The CFD simulations were performed using the commercial CFD code ANSYS Fluent 19.2 [37]. Two approaches were adopted. The first, less computationally demanding approach, consisted of solving the 3D steady Reynolds-averaged Navier–Stokes (RANS) equations with the transition shear stress transport (TSST) turbulence model for closure [38, 39]. Curvature correction was applied. Pressure–velocity coupling was taken care of by the COUPLED algorithm. Pressure interpolation was second order and second-order discretization schemes were used for both the convection and the viscous terms of the governing equations. The Green–Gauss node-based scheme was used for gradient interpolation. To avoid possible divergence of the solution due to high-pressure gradients, the simulations were conducted under pseudo-transient conditions with a pseudo time step of 0.01 s for a minimum of 10,000 pseudo-transient time steps. Averaged results were obtained by averaging over the last 9000 time steps, after an oscillatory phase of the sampled drag values was reached.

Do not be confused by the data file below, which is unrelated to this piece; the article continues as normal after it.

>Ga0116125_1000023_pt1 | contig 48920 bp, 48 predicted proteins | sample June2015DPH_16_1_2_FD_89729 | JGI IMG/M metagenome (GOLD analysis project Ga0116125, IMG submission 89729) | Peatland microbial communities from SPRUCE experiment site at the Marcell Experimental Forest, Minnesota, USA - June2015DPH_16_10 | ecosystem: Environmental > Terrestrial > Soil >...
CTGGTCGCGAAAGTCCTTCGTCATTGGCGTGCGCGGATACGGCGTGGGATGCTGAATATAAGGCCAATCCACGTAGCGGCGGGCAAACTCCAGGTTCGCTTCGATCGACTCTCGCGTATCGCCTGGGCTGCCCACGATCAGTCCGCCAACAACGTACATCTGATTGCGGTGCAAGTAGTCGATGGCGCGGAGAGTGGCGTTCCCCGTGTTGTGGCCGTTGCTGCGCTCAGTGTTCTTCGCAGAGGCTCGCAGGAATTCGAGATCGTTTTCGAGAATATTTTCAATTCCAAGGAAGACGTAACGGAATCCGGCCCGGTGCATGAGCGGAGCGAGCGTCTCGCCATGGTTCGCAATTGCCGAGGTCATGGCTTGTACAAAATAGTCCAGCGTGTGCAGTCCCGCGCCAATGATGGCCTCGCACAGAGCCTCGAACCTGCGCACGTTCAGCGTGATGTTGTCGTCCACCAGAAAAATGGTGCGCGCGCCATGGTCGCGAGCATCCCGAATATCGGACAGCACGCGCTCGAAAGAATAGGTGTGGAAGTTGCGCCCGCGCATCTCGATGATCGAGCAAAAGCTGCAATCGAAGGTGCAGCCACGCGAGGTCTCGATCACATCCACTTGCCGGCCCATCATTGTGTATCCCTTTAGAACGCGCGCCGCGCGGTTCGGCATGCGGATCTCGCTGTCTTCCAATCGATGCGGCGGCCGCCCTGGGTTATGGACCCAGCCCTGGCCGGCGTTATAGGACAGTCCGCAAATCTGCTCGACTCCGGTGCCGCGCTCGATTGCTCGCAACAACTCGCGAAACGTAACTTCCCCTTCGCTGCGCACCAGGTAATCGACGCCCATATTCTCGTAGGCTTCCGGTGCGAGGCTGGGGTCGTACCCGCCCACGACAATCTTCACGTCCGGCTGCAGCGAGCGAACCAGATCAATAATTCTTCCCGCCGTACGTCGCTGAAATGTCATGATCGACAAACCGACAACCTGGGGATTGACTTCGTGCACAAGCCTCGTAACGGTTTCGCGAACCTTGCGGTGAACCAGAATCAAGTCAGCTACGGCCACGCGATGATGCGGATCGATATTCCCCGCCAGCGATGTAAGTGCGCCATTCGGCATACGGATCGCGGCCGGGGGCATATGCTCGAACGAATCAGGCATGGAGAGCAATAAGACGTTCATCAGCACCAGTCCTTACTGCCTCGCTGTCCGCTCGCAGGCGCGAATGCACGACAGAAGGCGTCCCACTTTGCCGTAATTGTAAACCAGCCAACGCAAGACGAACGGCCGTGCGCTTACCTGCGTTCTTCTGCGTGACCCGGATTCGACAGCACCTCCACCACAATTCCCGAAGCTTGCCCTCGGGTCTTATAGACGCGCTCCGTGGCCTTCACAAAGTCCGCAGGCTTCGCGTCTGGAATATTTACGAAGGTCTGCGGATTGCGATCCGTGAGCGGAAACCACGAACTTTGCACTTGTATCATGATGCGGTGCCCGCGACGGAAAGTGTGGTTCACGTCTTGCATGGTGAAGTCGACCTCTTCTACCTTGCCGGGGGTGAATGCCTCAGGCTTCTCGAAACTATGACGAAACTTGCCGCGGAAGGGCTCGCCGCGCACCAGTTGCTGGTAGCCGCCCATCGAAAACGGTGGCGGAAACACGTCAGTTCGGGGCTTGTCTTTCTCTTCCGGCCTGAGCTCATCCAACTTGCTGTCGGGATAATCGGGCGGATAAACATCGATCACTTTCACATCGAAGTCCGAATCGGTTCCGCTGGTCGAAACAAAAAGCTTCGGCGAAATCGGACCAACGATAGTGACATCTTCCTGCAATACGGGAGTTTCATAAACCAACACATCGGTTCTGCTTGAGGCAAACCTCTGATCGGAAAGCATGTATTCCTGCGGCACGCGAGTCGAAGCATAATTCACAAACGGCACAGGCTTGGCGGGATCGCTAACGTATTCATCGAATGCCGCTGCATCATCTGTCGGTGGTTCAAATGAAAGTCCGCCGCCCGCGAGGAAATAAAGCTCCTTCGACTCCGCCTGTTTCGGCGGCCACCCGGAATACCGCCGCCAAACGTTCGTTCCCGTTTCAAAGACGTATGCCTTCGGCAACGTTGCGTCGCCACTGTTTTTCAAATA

The second approach consisted of the use of Scale-Adaptive Simulation (SAS) [40, 41], coupled with the SST k-ω model [42]. The SAS model is an improved URANS formulation which employs URANS for wall-bounded flows and allows the resolution of turbulence structures in regions of high flow instabilities. SAS methods are most promising in flows with significant instability mechanisms present, such as in the near wake of bluff bodies [40, 43]. Pressure–velocity coupling was performed by the PISO algorithm. Pressure interpolation was second order. Second-order upwind discretization schemes were used for the turbulence model equations and bounded central differencing was used for the momentum equations. Gradient interpolation was taken care of by the Green–Gauss node-based scheme. To determine a suitable time step ∆t, a sensitivity analysis was performed for the single cyclist configuration. For all simulations, the Courant–Friedrichs–Lewy (CFL) number CFL = Ut/∆x, with U = 6 m/s and ∆x = 0.03 m, was kept below one in the regions between the cyclists. Compared to the smallest tested time step size ∆t = 0.0005 s (CFL = 0.1), the use of larger time step sizes ∆t = 0.001 s (CFL = 0.2) and ∆t = 0.002 s (CFL = 0.4) resulted in respective differences of 0.11 and 1.47% in drag. Based on a trade-off between computation time and accuracy, the time step size of ∆t = 0.001 s was retained for all SAS simulations. Results were averaged after an oscillatory phase of the sampled drag values was reached. The number of time steps required to obtain a constant moving average of the drag values ranged from 5000 to 10,000.